11th Armoured Brigade (United Kingdom)

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11th Armoured Brigade
Active 1939–1943
Country  United Kingdom
Branch  British Army
Type Armoured
Size Brigade
Part of 1st (United Kingdom) Division
Engagements Second World War

The 11th Armoured Brigade was an armoured brigade of the British Army raised during the Second World War. The brigade was a 1st Line Territorial Army formation, consisting of three infantry battalions converted into armoured regiments.


The 11th Armoured Brigade was formed from the redesignation of the 126th Infantry Brigade, part of 42nd (East Lancashire) Infantry Division, on 1 November 1941. During this time, the brigade formed part of the 42nd Armoured Division. On 25 July 1942, the brigade was converted from an armoured role (equipped with cruiser tanks) into an infantry support role (equipped with infantry tanks). As part of this conversion, the brigade was re-designated the 11th Tank Brigade. During most of 1943, the brigade was attached to the 77th Infantry (Reserve) Division as a training formation. On 23 November, the brigade was disbanded and its regiments were broken up.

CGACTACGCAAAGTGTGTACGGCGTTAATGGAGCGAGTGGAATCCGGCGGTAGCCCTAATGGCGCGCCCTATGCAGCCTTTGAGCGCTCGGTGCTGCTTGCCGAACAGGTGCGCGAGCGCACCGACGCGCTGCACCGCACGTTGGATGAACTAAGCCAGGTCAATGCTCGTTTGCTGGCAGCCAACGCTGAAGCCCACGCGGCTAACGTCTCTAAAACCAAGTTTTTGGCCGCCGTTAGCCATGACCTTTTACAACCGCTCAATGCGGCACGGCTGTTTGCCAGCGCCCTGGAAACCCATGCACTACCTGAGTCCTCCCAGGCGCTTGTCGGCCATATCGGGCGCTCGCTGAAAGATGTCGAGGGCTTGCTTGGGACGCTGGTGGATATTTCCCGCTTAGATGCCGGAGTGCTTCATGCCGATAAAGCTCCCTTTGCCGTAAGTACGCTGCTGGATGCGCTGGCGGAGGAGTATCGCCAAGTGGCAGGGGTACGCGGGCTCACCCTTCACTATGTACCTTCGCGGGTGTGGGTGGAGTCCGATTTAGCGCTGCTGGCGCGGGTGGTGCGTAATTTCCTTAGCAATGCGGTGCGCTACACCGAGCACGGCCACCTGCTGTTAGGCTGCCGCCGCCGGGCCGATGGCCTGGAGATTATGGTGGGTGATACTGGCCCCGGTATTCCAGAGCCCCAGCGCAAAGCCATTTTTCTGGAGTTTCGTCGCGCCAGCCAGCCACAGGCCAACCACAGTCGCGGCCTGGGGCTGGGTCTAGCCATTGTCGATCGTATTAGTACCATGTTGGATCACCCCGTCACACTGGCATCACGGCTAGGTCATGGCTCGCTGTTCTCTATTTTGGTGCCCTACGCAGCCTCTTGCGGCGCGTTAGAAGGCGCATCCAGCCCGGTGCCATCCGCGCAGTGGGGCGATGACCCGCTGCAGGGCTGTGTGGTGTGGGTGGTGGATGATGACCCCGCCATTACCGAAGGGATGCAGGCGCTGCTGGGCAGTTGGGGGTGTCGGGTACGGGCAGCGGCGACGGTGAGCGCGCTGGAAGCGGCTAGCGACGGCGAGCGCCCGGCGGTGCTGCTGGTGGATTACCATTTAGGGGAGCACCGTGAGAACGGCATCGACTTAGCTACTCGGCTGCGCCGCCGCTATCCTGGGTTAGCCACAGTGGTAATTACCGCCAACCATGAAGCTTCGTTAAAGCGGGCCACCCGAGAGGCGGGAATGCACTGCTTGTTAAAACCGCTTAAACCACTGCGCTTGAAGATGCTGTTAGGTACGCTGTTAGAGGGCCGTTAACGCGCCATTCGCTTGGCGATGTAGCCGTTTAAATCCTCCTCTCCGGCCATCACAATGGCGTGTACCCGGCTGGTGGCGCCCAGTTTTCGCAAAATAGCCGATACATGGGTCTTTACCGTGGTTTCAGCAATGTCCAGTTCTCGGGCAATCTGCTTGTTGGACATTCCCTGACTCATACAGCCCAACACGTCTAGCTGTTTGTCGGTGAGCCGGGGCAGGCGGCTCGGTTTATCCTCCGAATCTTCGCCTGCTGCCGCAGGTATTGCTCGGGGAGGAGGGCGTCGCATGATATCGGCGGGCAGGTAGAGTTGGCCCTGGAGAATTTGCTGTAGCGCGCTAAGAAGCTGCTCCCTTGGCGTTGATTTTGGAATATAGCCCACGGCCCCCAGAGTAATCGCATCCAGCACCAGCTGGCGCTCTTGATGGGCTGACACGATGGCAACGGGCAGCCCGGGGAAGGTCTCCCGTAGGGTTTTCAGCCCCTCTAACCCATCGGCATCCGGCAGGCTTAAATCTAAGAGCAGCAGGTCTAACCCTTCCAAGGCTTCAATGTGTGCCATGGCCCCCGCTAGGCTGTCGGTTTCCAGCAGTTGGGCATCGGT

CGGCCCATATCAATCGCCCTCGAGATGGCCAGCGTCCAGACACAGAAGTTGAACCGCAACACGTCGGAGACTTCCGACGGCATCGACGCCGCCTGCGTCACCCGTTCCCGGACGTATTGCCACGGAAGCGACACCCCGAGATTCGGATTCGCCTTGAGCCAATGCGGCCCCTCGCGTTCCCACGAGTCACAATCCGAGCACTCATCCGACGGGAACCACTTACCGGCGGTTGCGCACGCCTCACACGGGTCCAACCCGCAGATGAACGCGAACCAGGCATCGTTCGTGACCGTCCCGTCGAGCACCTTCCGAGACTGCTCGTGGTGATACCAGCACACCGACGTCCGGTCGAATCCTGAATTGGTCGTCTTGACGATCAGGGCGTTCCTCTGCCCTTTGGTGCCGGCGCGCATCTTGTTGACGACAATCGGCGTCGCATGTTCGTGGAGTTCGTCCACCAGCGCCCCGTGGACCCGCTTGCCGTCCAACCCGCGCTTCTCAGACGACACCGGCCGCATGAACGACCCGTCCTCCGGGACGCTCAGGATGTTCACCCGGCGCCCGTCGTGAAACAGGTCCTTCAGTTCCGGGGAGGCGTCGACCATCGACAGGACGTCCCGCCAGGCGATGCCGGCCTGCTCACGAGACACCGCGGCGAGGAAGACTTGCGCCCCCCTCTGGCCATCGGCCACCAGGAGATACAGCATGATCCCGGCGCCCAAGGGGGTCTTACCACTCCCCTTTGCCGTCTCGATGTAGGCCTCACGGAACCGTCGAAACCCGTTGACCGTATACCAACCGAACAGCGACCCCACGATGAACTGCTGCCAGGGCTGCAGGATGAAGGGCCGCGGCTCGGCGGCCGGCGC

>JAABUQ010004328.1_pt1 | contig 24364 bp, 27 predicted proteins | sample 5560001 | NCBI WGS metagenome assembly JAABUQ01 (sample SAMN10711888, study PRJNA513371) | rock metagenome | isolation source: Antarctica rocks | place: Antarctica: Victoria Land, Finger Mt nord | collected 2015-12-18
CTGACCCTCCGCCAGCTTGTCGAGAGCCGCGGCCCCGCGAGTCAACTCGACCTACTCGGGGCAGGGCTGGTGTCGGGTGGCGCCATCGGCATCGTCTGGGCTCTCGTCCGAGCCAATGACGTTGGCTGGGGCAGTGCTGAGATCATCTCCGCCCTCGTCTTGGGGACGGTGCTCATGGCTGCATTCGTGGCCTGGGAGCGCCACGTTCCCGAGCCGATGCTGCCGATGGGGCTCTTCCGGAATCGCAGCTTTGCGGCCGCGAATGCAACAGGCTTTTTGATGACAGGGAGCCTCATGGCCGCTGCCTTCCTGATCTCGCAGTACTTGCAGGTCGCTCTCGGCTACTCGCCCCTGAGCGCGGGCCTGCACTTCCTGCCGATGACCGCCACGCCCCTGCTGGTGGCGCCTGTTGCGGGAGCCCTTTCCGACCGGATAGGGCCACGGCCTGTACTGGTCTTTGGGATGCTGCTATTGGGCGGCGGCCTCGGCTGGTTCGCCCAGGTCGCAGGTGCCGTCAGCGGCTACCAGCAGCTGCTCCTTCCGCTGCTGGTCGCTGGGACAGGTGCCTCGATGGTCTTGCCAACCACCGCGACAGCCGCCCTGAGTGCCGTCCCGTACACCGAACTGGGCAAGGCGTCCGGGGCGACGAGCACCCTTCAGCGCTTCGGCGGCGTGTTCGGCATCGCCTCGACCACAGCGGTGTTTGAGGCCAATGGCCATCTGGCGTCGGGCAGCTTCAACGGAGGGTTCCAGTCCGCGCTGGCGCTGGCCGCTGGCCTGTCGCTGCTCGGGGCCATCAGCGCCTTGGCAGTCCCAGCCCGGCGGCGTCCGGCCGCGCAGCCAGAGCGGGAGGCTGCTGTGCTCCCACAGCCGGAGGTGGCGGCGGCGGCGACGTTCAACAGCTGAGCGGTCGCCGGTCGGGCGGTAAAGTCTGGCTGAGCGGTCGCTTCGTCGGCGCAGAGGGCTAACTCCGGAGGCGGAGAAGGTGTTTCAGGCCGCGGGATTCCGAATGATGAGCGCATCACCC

Order of battle[edit]

Subordinate units included:[1]


  • Brigadier H.L. Birks (from 1 November 1941 until 25 July 1942)
  • Colonel R.A. France (Acting, from 26 October 1942 until 2 November 1942)
  • Brigadier H.C.J. Yeo (from 2 November 1942 until 1 June 1943)
  • Brigadier J.G.R. Runciman (from 1 June 1943)


The brigade was one of two "square brigades" assigned to 1st Armoured Division when this was formed in 1976.[2] It was converted into "Task Force Bravo", and ceased to exist in 1977. ("Task Force Bravo" became 22nd Armoured Brigade four years later.) The brigade was reinstated by converting "Task Force Golf" into an armoured brigade in 1981, assigned to 4th Armoured Division[3] and was based at Kingsley Barracks in Minden.[4] It disbanded in 1993.

See also[edit]


  1. ^ "11th Armoured Brigade". Orders of Battle. Retrieved 31 October 2015. 
  2. ^ Watson, Graham (2005). "The British Army in Germany: An Organisational History 1947-2004". Tiger Lily. p. 95. 
  3. ^ Black, Harvey. "The Cold War Years. A Hot War in reality. Part 6". 
  4. ^ "Kingsley Barracks". BAOR Locations. Retrieved 31 October 2015. 

External links[edit]